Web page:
The merest hint of an economic upturn and industry pundits are guaranteed to talk about talent shortages across the marketing and communications mix. Then follow up with dire warnings about the need to hire people with the right skill sets, or add new competencies and practices, or update existing ones. Well, we’re now well into the UK recovery, and this time is no different. Just look at these recent headlines from the IDM members’ newsfeed: "Digital skills shortages are restricting companies", "Digital skills are key to future employment"; and "UK marketing industry lacking necessary data skills". Alarm bells seem to be ringing.
For the worlds of advertising, media and marketing, this debate predates the last recession. Even when dotcoms were booming, the dearth of digital understanding and talent was a common cry. But looking for digital experts in 2000 was very different from looking for them in 2014. The range of skills and disciplines is now wider and more complex. Search, analytics and social-media skills are sought-after, but from mobile marketing to app development, the demands of digital are deeper than ever.
It’s not just that marketers have to be more skilled in more, and more-diverse, disciplines. They have to be knowledgeable and have the agility to shift from one specialism to another, as well as integrate the planning and execution phases in a multichannel world. And after that, they have to prove their activities’ ROI by ensuring the measurability has been properly built-in up front.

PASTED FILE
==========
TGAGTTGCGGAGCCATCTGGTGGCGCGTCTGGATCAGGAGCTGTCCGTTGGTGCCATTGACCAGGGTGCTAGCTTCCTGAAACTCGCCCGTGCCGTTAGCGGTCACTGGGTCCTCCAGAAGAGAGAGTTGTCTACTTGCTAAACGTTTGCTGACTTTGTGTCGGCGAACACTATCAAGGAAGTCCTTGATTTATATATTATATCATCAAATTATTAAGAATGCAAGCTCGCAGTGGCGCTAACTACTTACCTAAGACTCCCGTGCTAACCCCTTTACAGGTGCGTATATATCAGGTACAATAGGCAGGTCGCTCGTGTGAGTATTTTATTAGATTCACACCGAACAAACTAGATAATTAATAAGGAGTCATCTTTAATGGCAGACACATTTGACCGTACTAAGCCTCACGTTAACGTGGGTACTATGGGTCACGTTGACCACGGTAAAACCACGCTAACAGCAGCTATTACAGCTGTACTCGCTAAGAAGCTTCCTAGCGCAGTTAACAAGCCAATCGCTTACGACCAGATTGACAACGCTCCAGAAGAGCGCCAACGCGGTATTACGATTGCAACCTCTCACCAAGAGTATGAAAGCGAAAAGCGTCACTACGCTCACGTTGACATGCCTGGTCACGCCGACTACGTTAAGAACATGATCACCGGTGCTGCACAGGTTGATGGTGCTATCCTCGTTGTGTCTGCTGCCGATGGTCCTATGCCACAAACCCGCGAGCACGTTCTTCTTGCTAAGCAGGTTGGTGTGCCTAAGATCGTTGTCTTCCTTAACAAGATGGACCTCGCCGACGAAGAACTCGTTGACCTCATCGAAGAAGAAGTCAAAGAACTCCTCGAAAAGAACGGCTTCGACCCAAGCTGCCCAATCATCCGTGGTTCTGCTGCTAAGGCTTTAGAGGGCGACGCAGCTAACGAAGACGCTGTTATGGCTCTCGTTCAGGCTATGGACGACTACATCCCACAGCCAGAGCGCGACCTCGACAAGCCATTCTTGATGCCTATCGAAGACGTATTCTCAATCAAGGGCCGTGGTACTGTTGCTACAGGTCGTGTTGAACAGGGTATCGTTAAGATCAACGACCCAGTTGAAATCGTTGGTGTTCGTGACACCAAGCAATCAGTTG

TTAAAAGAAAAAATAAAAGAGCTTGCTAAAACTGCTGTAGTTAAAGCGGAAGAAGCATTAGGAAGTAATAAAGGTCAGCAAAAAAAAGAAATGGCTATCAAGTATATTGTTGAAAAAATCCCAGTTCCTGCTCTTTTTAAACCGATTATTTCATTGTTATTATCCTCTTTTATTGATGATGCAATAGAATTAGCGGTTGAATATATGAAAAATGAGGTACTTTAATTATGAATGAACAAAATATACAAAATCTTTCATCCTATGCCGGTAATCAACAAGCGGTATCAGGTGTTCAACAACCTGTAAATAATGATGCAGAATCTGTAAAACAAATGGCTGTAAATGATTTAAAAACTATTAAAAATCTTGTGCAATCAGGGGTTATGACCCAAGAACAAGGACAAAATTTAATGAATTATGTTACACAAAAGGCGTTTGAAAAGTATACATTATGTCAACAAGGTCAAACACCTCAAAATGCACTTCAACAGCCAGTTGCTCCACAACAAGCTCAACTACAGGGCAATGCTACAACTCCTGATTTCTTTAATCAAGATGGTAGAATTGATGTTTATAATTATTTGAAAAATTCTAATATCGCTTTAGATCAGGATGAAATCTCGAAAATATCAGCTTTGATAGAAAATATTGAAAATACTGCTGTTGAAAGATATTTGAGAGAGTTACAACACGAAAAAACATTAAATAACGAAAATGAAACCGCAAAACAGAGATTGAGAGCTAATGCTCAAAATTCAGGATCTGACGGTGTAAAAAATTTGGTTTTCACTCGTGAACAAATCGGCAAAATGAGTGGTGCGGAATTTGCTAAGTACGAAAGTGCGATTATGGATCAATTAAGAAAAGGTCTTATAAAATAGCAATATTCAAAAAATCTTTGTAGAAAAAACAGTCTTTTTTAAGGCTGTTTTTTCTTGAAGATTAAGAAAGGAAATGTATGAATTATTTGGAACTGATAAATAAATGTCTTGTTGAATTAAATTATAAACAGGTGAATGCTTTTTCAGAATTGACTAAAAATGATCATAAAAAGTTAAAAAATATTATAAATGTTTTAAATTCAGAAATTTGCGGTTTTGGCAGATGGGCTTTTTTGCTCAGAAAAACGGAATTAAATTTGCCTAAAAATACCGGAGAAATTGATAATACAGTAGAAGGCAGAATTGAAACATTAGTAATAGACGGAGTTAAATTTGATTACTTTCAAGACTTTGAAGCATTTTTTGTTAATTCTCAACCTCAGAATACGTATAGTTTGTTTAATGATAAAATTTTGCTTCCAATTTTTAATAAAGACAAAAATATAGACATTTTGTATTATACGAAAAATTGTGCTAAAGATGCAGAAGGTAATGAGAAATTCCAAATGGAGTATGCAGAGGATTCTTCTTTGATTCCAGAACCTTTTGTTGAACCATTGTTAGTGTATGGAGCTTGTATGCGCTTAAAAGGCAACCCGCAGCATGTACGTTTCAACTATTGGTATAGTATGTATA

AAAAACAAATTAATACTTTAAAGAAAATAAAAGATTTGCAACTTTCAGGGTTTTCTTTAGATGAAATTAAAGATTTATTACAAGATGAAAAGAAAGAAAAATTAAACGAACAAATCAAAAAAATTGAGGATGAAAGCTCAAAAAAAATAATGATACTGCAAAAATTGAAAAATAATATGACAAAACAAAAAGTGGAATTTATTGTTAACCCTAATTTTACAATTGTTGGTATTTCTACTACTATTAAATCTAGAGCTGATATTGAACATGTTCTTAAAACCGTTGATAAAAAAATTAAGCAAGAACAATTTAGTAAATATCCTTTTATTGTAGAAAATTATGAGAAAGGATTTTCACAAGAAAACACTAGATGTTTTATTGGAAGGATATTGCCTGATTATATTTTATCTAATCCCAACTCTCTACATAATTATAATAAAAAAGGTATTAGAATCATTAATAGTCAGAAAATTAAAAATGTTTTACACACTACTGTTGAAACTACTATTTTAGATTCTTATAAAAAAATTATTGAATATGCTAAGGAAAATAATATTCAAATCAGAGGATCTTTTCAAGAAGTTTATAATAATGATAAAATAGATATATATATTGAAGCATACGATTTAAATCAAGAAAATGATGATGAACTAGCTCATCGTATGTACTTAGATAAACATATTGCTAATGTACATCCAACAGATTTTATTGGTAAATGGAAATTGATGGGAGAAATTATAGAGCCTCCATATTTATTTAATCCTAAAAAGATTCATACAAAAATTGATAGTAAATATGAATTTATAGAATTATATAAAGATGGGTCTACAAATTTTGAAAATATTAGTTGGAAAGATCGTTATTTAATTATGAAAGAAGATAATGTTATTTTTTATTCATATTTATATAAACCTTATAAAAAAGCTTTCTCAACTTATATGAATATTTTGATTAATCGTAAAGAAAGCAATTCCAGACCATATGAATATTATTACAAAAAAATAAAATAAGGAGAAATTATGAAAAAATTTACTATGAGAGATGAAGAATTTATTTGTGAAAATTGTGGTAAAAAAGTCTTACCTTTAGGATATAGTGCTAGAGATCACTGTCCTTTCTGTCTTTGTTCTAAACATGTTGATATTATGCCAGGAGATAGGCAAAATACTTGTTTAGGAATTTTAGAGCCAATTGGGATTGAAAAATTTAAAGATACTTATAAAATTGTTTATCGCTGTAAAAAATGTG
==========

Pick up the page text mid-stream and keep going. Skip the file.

When you add the need to work with an increasing number of stakeholders, it becomes a daunting task, so it’s no surprise if some marketers lose confidence, or don’t know which skills to prioritise, or how to quickly improve their know-how and performance.
There’s a growing demand for specialists in digital marketing disciplines.
If we understand how digital skills have grown and evolved, what else in the overall landscape has? What else does the industry need to allow a range of professionalised marketing competences to continue to boost the economy? There’s a growing demand for specialists in digital marketing disciplines – perhaps magnified by the fact that many companies are now looking to engage with customers on a much deeper level.
Essential skills? Yes, to search marketing for paid and organic. Data scientists need a range of pure maths, analytical, behavioural and psychology backgrounds. Every organisation needs to know where, and how, to get marketing and business intelligence from its data sets, how to analyse it and what to do with it. Email, social-media and content marketing – what, where, how, plus evaluation and proof of their effectiveness.
Nonetheless, it can’t be overstressed that having the right skills is not just about being up to date with digital tools or techniques. However complex it might be, the fundamentals have not changed – it’s still about understanding what actually works for your brand.
That’s where knowing the core principles of marketing comes in. So by all means get skilled in as many of the digital specialisms as you need, and encourage and help your teams to do so; but the marketers who will be most in demand are those who properly understand their brand and audiences, practise across a broad channel mix and can translate their insight and skills into measurable and provable results.